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Thursday, September 5, 2013

Pseudo-Naive Questions For A Political Economy of Airfares

I was in the process of making some travel arrangements (life is complicated, don't ask me). All that has brought me to some--to me, interesting--questions. Maybe it's just me, but I really don't understand some basic things here.

Here is the breakdown of a roundtrip itinerary between NYC and Europe, as reported by the online booking program I am using, a few minutes ago:

"Flight $250.00
Taxes & Fees $679.70"

I have a set of questions.

First: is this for real? A roundtrip flight, involving two legs both ways (e.g., EWR-ZRH, ZRH-BUD, or something like that, and return the same way), costs $250? If it is not real, why do airlines indicate these charges? How do they make ends meet? Has the airline business become a non-profit branch of the economy, and they are flying just to soothe their consciences, but otherwise at a financial loss?

Second: What is the deal with the "Taxes and Fees"? Aren't they supposed to give me a precise breakdown of what "Taxes" and what "Fees" I am paying, and to whom? Would any dinner guest accept a bill from a restaurant that says: "Meal: $15.00. Taxes and Tips: $79.95?" If customers wouldn't accept it from a restaurant, why do they accept it from a travel agency or an airline?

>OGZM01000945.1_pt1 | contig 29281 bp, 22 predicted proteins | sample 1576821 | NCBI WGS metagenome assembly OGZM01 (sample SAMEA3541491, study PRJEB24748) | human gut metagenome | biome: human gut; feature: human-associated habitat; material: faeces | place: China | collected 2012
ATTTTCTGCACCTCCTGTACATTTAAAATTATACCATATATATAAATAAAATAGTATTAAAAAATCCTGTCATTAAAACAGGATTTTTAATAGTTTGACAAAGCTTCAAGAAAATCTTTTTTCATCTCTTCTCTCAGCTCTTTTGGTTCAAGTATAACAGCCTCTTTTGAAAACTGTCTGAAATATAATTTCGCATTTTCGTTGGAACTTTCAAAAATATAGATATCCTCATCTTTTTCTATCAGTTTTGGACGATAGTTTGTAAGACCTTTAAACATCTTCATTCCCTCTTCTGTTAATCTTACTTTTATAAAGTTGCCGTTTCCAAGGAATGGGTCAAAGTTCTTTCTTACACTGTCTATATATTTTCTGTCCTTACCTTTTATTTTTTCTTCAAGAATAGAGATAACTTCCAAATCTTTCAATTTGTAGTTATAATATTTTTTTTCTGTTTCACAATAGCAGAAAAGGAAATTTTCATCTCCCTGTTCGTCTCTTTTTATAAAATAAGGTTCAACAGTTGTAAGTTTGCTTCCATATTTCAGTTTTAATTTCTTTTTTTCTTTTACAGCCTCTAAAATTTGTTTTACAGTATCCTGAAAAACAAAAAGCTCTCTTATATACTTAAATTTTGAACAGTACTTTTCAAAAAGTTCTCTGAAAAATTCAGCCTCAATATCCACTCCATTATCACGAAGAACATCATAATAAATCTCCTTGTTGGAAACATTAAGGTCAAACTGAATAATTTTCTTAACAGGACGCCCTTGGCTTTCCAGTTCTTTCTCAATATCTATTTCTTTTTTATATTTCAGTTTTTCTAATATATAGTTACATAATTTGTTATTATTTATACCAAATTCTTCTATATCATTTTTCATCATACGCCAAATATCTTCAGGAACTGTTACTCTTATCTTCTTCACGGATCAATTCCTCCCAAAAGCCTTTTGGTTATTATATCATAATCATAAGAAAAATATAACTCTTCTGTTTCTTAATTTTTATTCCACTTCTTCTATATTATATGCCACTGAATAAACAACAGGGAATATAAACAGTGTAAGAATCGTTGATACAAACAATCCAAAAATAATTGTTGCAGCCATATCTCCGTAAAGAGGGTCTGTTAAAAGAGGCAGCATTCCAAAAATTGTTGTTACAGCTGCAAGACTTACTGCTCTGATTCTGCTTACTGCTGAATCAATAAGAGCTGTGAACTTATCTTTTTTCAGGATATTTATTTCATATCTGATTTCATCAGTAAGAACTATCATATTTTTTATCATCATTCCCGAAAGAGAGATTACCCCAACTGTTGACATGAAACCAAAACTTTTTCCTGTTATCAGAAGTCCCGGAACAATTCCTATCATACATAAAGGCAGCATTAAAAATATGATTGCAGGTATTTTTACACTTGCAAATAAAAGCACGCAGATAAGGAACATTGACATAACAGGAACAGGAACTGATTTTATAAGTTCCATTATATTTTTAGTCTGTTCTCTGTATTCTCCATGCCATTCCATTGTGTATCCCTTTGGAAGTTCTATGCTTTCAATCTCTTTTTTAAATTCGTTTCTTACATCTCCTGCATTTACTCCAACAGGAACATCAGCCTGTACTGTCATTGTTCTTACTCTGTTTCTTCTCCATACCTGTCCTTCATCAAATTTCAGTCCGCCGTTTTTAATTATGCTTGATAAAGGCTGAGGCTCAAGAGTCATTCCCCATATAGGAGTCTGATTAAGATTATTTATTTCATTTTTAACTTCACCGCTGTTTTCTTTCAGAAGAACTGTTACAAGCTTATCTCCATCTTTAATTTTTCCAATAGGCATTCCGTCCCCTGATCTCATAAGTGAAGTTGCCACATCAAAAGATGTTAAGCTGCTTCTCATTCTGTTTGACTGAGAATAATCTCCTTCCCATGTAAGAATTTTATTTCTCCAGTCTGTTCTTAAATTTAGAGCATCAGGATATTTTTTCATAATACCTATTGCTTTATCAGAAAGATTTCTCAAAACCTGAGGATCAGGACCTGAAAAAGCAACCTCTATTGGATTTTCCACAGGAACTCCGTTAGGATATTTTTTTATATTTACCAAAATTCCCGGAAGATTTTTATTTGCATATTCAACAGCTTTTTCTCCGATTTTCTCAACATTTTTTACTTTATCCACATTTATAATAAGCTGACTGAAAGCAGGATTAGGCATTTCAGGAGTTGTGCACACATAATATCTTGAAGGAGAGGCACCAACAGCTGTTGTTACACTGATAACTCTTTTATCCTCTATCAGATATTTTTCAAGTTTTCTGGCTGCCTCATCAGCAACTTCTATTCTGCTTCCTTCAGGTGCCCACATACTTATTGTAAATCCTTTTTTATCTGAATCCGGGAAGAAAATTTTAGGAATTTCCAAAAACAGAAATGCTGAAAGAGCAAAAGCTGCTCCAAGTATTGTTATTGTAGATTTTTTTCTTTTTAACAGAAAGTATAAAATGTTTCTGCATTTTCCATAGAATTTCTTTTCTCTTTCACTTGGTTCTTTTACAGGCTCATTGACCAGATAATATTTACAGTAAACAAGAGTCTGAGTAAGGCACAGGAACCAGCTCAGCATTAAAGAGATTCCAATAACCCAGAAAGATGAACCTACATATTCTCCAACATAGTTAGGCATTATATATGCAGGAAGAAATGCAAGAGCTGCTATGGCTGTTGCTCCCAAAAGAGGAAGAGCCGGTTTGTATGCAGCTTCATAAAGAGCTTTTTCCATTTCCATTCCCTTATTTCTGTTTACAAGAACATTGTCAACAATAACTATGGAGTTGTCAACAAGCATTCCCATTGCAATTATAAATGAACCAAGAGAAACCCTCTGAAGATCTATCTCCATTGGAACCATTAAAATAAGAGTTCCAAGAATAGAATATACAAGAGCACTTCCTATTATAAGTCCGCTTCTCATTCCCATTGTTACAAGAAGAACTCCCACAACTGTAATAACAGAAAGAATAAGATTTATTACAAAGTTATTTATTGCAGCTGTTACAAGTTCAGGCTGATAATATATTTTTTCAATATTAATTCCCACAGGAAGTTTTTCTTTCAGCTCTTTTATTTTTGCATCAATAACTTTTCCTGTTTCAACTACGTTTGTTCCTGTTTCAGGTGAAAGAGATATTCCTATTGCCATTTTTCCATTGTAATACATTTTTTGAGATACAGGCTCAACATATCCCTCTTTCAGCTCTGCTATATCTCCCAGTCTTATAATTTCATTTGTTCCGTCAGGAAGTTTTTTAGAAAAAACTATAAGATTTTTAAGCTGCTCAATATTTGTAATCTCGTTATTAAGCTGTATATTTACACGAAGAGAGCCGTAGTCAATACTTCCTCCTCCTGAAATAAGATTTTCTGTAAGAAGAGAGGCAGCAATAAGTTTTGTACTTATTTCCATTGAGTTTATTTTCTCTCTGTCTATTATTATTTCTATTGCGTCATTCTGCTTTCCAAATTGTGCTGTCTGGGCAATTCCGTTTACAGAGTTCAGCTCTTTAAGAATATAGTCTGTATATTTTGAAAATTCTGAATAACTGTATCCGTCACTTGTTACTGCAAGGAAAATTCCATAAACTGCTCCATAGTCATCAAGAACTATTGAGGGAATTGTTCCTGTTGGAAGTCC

Third: I understand most airports are, at least in the US and Europe, private property nowadays. If so, they cannot possibly charge "Taxes," only "Fees." Fine. But why aren't they even giving me the cost breakdown among airport security (which is a set of private companies in Europe, while the TSA is part of the federal government in the US), baggage handling, etc.?

Fourth: One hears chatter, off and on, about "fuel surcharges." I suppose the idea is that such charges are not presented as part of the ticket price so that they can come down once there is a slump in hydrocarbon prices. But: do they ever come down? Since nobody tells me what part of my "Fees" are "fuel surcharges," I will never be able to tell whether the airline has actually dropped them or keeps charging "behind their customers' backs" so to speak.

Fifth: Is all this just basically a bookkeeping trick, so that airlines can claim they only make, say, $250 on a trip for which the traveller pays a total of $930? Put differently, how are those "Fees" reported to the tax authorities?

Finally, If I am paying "Taxes" on my air tickets, why can I not write them off from my income? It seems to me the "Taxes" I pay for my tickets constitute taxation of my already taxed (net) income. Unless of course if they are VAT-type of taxes. If that's what they are, which state am I paying the VAT to, in the case of, say, a flight originating from the US, making a stopover in Switzerland, and arriving in Hungary (and back)?

Just askin'.

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cover page of the book

cover page of the book
image used for the cover design by Anannya Dasgupta